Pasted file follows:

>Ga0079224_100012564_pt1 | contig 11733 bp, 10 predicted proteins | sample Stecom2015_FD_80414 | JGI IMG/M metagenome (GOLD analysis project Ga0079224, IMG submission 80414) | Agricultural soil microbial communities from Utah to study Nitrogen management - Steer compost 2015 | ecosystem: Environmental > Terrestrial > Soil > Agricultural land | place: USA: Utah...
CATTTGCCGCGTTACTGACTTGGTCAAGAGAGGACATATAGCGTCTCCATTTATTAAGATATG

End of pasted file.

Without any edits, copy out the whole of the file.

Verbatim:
>Ga0079224_100012564_pt1 | contig 11733 bp, 10 predicted proteins | sample Stecom2015_FD_80414 | JGI IMG/M metagenome (GOLD analysis project Ga0079224, IMG submission 80414) | Agricultural soil microbial communities from Utah to study Nitrogen management - Steer compost 2015 | ecosystem: Environmental > Terrestrial > Soil > Agricultural land | place: USA: Utah...
CATTTGCCGCGTTACTGACTTGGTCAAGAGAGGACATATAGCGTCTCCATTTATTAAGATATG